THE DAY MY SISTER PASSED AWAY
National hero, Dr. Jose Rizal on the eve of his execution wrote a poem and the last stanza goes “ Adios, queridos séres morir es descansar.” (Dearly beloved all, farewell! In death there is rest!) Rizal was a busy body and had a lot of enemies mostly the colonial masters of the country then. Pursuing reforms had been a messy affair. He was banished and his family was also implicated. They had to suffer and were haunted in the process. Rizal was never panicky on the way to the gallows. He must be reciting his poem. He knew that dying is finding rest.
My sister, Doris, might have uttered the same phrase for she was witnessing herself slowly weakening and in pain always. She was meticulous in her projections. She evaded pain physically. She abhorred idling even if it means recuperation. Her mind was very active at times to the detriment of her sensitive anatomy. She was a scholar ever since she entered the academe up to the time she left the portal of her school. Even as she ascended in her career, she would still find time to study and earn additional degrees. In between her studies there was motherhood, friendship and organization. At times, she would encounter challenges which she could barely understand. Scholars are in their best element only inside the confines of their classroom but were to a large extent never street smart. They knew reality through notes and readings and never through exposure on the glare and happenstance obtaining outside.
It is no wonder that my sister, ever the scholar in the family, would find her usual bubble inside the school. Before she left this world, she was a month short of earning her nth degree, a doctoral in criminal justice administration.
She went through a lot of struggles mostly in the school setting. Sometimes, frustrations would be encountered and she would be at logger heads with her school, at times on some policy disagreements with her superiors and peers. There were occasions when I will be drawn into it when she would ask for counsel but for street smarts like me, she would retreat hearing something which is never related in dogmatic terms. And so she would recoil back to her enclave tapping theories she must have taken note. Her erudition would never shield her from dissatisfaction though. She could get along and would be recognized later.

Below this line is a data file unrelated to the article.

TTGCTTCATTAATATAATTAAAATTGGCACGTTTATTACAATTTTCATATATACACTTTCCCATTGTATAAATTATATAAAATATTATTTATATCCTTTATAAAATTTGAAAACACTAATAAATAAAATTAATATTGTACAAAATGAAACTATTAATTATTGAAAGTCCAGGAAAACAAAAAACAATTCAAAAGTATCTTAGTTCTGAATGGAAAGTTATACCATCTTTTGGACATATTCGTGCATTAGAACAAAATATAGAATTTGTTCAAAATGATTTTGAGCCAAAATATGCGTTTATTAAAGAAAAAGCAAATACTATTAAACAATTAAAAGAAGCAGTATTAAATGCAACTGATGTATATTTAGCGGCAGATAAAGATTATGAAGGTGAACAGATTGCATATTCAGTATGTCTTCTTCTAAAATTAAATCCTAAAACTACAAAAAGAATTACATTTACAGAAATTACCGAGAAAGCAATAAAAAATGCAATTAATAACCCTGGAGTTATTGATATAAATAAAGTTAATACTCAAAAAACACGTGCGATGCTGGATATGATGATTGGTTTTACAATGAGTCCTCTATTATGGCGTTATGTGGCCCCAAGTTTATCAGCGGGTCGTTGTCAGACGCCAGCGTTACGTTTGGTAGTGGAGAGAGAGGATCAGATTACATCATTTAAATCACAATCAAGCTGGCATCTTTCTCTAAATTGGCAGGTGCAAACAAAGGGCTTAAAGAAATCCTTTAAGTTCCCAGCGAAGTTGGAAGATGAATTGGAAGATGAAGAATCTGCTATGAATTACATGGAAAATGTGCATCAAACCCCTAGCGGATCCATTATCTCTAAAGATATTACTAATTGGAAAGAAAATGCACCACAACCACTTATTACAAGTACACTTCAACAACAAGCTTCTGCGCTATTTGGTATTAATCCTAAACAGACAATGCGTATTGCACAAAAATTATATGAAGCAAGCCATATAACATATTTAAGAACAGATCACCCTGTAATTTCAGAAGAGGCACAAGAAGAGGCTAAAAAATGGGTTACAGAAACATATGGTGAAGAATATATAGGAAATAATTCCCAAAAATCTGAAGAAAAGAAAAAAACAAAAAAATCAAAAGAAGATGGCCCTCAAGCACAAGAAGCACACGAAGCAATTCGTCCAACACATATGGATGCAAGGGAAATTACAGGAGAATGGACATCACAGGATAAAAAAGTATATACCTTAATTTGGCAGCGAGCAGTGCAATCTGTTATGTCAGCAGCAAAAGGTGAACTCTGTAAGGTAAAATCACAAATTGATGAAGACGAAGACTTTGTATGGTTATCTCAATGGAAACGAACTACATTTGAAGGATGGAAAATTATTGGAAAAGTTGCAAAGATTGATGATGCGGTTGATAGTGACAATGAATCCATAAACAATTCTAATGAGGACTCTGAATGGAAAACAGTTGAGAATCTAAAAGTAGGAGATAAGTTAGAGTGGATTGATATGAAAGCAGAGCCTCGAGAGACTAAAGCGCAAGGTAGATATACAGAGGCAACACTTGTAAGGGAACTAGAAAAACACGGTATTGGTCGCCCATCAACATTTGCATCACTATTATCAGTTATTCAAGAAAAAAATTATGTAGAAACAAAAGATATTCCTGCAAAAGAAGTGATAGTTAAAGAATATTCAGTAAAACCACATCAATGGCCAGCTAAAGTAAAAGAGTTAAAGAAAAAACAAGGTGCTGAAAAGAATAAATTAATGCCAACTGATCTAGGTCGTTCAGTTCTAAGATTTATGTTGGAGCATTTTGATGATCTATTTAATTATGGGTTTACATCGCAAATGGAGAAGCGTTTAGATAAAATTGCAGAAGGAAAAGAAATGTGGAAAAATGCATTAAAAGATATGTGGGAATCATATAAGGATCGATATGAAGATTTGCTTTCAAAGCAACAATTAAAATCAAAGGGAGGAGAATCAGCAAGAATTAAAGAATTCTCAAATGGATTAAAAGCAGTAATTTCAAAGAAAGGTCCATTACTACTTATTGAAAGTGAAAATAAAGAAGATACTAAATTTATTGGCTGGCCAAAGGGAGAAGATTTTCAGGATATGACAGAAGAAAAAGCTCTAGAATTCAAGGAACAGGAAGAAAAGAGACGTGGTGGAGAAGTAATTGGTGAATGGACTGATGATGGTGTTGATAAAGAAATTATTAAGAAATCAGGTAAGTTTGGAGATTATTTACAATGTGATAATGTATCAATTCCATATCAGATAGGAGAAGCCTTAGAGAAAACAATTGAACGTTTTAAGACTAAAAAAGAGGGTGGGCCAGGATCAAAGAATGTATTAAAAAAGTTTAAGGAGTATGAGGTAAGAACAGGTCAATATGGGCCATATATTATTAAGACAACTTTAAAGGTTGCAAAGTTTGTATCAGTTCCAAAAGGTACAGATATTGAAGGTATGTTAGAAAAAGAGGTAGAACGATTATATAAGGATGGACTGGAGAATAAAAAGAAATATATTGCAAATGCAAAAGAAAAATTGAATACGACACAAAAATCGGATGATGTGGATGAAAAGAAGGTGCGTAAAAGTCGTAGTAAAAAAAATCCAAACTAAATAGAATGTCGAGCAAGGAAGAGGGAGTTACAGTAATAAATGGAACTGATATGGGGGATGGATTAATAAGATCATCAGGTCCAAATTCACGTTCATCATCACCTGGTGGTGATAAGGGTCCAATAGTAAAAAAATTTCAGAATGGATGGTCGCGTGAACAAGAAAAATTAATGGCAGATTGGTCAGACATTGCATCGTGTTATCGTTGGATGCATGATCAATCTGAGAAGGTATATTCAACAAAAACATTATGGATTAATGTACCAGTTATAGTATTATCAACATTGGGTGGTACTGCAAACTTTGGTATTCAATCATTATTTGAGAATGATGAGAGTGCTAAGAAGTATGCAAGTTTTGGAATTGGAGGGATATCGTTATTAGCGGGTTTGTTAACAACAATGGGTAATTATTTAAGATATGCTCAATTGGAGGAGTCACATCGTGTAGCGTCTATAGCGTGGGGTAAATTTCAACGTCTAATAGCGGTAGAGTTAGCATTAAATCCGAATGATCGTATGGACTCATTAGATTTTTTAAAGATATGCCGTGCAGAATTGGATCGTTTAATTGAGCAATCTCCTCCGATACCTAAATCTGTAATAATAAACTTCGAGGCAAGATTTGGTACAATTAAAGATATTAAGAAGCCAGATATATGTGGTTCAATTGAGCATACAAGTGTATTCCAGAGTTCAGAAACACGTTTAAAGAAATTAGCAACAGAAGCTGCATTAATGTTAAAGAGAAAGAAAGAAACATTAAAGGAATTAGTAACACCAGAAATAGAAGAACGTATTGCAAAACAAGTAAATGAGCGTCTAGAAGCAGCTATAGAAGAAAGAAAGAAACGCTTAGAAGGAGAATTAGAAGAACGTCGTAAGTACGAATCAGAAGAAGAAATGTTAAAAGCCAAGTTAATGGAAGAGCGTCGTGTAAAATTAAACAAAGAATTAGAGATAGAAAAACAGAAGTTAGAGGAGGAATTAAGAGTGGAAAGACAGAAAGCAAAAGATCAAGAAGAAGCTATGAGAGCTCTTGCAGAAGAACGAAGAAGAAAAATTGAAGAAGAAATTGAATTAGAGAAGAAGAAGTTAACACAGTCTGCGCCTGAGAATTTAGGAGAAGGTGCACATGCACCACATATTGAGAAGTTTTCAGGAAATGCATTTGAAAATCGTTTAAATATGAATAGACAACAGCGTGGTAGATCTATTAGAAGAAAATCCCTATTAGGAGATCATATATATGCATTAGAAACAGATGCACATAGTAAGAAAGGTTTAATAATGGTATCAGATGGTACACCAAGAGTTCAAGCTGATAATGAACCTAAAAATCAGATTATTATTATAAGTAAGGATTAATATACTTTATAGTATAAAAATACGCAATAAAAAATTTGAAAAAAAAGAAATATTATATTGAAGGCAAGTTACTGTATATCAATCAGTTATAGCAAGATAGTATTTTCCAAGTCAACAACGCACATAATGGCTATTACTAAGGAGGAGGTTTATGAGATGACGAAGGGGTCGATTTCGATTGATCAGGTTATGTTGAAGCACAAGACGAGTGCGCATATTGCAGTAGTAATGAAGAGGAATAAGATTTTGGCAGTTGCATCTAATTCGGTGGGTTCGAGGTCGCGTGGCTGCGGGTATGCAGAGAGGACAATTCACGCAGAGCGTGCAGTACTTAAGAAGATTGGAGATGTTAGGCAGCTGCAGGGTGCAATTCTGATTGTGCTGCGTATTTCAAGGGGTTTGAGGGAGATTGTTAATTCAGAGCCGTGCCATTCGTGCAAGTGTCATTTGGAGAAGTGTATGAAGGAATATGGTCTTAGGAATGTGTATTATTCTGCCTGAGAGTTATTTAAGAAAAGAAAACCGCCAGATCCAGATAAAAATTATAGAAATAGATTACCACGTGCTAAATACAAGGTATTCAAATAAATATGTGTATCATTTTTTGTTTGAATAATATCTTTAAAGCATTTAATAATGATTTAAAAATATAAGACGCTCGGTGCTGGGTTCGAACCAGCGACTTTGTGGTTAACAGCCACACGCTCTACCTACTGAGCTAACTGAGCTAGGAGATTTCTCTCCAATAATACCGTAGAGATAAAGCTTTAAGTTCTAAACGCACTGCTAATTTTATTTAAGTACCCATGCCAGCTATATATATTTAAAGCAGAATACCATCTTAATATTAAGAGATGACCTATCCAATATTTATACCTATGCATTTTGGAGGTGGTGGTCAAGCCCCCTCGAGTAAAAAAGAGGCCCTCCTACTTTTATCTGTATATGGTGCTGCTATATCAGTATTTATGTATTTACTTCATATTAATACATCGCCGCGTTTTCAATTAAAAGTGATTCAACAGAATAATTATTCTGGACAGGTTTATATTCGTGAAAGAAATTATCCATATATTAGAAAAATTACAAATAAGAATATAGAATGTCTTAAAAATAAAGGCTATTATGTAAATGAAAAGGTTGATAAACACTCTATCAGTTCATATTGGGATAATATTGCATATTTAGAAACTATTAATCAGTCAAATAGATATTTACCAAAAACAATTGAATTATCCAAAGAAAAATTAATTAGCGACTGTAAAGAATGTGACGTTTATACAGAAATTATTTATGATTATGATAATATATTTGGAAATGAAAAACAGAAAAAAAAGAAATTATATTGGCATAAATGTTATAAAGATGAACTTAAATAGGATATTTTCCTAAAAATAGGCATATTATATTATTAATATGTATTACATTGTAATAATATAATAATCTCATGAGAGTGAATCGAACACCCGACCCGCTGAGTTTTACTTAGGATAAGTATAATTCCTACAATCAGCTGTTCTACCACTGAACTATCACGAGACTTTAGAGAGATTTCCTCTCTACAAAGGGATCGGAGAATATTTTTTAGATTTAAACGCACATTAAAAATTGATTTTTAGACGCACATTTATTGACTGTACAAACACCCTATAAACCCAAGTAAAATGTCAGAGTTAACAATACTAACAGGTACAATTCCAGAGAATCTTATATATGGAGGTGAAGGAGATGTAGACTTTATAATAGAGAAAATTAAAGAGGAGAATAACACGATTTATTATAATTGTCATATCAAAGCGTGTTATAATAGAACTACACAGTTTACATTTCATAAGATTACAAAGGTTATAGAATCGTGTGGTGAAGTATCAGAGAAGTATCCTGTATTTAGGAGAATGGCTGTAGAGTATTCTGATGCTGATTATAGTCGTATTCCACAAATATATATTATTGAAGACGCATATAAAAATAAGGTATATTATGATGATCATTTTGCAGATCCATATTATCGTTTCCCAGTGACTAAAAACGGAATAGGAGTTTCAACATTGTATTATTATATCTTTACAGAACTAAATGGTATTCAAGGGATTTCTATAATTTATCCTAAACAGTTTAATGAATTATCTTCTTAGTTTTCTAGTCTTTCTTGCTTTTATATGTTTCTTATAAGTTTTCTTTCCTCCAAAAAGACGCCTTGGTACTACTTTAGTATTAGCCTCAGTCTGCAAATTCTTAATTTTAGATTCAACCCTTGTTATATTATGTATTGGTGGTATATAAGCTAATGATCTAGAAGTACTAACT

It is her flirting with sharing knowledge that made her forget about a healthy lifestyle. She would circumnavigate the world to spread her ideas on technical education. She would fill up her entire calendar of activities, lecturing here, travelling there, and sharing this, explaining that. She was almost everywhere and her schedule was not only backbreaking, it was stupendously haphazard for her frail body. In the end, her internal organs could no longer cope up with her routine. While her mind was designed to defy physics, her body was just too soft to take in physical sacrifices.
She was diagnosed with big C and that was where she began her travails. It was almost a year of struggling to understand and heal her worsening condition. Her body must be subjected to the latest medical procedure using chemicals and radiation as intervention. She must concentrate on her therapy. But having felt relief, even if she still has to fully recuperate, she combined her treatment with school work. She even enrolled in graduate school side by side her regular trips abroad to share studies and conduct conferences. The stress and tensions she introduced into her work system contributed largely to the deterioration of her health. She was no longer the intellectual athletic but her mind could not accept such a situation. She struggled but her physical strength could no longer bear the tenacity of her mind.
In the end, as she probably felt her legs unable to carry her balance, without the appetite that would allow her to taste her favorite dishes, without the looks that could charm her audience, she probably felt that finding rest is the only option available.
To rest means to finally rejoin father and mother and a few of her friends who have gone in life hereafter. She was asleep unmindful of her heart. She must be very, very tired with all the steel invading her body, chemicals she must induce into her system, the rigid medication, the pain, everything. She wished a break, some respite from it all. She must have uttered a small prayer, as always, to remind her of faith and the phrase which she oftentimes would hear declaimed by father, a Spanish professor and a teacher of Rizal Course, “Dearly beloved all…farewell…in death there is rest.”